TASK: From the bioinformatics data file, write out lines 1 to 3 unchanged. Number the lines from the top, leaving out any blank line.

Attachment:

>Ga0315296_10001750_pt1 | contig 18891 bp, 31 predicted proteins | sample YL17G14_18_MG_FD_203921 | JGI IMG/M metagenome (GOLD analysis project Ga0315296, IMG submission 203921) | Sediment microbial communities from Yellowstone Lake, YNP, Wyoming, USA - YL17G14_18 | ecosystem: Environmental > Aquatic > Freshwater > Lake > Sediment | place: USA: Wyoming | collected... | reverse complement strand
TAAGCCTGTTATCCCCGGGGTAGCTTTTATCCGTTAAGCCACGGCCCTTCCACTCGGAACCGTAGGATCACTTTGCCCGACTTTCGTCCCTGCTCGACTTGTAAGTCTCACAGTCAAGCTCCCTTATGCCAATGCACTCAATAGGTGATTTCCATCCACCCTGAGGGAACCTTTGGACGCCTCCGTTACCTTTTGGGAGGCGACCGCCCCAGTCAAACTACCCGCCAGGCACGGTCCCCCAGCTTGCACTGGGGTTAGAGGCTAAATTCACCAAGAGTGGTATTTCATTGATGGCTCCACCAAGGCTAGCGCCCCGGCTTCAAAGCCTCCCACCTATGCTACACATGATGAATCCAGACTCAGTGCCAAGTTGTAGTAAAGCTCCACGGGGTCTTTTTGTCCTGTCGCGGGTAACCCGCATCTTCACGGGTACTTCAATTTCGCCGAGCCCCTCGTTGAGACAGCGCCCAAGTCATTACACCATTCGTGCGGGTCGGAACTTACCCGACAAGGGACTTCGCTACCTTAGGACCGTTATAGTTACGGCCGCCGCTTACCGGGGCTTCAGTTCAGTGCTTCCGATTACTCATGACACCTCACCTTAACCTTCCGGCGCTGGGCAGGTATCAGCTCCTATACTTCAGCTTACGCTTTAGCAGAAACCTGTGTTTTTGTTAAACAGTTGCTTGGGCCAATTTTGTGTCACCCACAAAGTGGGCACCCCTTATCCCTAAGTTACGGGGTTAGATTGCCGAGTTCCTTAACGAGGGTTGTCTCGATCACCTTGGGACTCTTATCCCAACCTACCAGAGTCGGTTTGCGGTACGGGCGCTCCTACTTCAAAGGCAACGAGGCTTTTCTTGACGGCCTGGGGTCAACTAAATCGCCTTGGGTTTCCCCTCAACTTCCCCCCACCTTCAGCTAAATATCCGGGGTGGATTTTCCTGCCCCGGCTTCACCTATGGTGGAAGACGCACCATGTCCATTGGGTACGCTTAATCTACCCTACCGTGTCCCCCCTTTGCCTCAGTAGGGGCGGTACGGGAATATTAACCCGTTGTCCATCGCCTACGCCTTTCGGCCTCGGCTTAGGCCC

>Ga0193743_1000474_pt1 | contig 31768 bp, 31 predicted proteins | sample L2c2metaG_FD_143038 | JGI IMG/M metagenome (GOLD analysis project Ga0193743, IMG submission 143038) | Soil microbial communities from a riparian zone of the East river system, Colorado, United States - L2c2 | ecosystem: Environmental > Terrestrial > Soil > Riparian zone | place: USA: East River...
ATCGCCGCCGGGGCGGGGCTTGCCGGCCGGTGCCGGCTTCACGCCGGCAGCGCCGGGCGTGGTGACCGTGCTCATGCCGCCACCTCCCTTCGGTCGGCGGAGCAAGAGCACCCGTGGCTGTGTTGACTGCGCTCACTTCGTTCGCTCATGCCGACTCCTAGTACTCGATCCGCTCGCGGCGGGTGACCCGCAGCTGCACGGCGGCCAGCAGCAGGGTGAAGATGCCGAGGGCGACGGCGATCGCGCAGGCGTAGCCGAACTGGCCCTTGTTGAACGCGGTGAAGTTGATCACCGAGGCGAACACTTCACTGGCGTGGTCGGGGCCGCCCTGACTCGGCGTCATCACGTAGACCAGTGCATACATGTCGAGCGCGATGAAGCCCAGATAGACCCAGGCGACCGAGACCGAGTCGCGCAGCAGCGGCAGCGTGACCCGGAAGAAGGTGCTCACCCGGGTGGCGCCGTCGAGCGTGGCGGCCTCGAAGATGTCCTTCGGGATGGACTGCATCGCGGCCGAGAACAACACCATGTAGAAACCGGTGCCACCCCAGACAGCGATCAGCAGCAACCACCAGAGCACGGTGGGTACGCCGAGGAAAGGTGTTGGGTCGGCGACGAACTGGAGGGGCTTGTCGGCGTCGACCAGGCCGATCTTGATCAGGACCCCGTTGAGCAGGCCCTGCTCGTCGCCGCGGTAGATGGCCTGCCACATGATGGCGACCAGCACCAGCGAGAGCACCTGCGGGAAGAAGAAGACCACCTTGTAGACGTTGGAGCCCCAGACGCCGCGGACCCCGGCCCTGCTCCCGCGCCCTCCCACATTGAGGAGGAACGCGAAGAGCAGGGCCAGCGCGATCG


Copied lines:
>Ga0315296_10001750_pt1 | contig 18891 bp, 31 predicted proteins | sample YL17G14_18_MG_FD_203921 | JGI IMG/M metagenome (GOLD analysis project Ga0315296, IMG submission 203921) | Sediment microbial communities from Yellowstone Lake, YNP, Wyoming, USA - YL17G14_18 | ecosystem: Environmental > Aquatic > Freshwater > Lake > Sediment | place: USA: Wyoming | collected... | reverse complement strand
TAAGCCTGTTATCCCCGGGGTAGCTTTTATCCGTTAAGCCACGGCCCTTCCACTCGGAACCGTAGGATCACTTTGCCCGACTTTCGTCCCTGCTCGACTTGTAAGTCTCACAGTCAAGCTCCCTTATGCCAATGCACTCAATAGGTGATTTCCATCCACCCTGAGGGAACCTTTGGACGCCTCCGTTACCTTTTGGGAGGCGACCGCCCCAGTCAAACTACCCGCCAGGCACGGTCCCCCAGCTTGCACTGGGGTTAGAGGCTAAATTCACCAAGAGTGGTATTTCATTGATGGCTCCACCAAGGCTAGCGCCCCGGCTTCAAAGCCTCCCACCTATGCTACACATGATGAATCCAGACTCAGTGCCAAGTTGTAGTAAAGCTCCACGGGGTCTTTTTGTCCTGTCGCGGGTAACCCGCATCTTCACGGGTACTTCAATTTCGCCGAGCCCCTCGTTGAGACAGCGCCCAAGTCATTACACCATTCGTGCGGGTCGGAACTTACCCGACAAGGGACTTCGCTACCTTAGGACCGTTATAGTTACGGCCGCCGCTTACCGGGGCTTCAGTTCAGTGCTTCCGATTACTCATGACACCTCACCTTAACCTTCCGGCGCTGGGCAGGTATCAGCTCCTATACTTCAGCTTACGCTTTAGCAGAAACCTGTGTTTTTGTTAAACAGTTGCTTGGGCCAATTTTGTGTCACCCACAAAGTGGGCACCCCTTATCCCTAAGTTACGGGGTTAGATTGCCGAGTTCCTTAACGAGGGTTGTCTCGATCACCTTGGGACTCTTATCCCAACCTACCAGAGTCGGTTTGCGGTACGGGCGCTCCTACTTCAAAGGCAACGAGGCTTTTCTTGACGGCCTGGGGTCAACTAAATCGCCTTGGGTTTCCCCTCAACTTCCCCCCACCTTCAGCTAAATATCCGGGGTGGATTTTCCTGCCCCGGCTTCACCTATGGTGGAAGACGCACCATGTCCATTGGGTACGCTTAATCTACCCTACCGTGTCCCCCCTTTGCCTCAGTAGGGGCGGTACGGGAATATTAACCCGTTGTCCATCGCCTACGCCTTTCGGCCTCGGCTTAGGCCC

>Ga0193743_1000474_pt1 | contig 31768 bp, 31 predicted proteins | sample L2c2metaG_FD_143038 | JGI IMG/M metagenome (GOLD analysis project Ga0193743, IMG submission 143038) | Soil microbial communities from a riparian zone of the East river system, Colorado, United States - L2c2 | ecosystem: Environmental > Terrestrial > Soil > Riparian zone | place: USA: East River...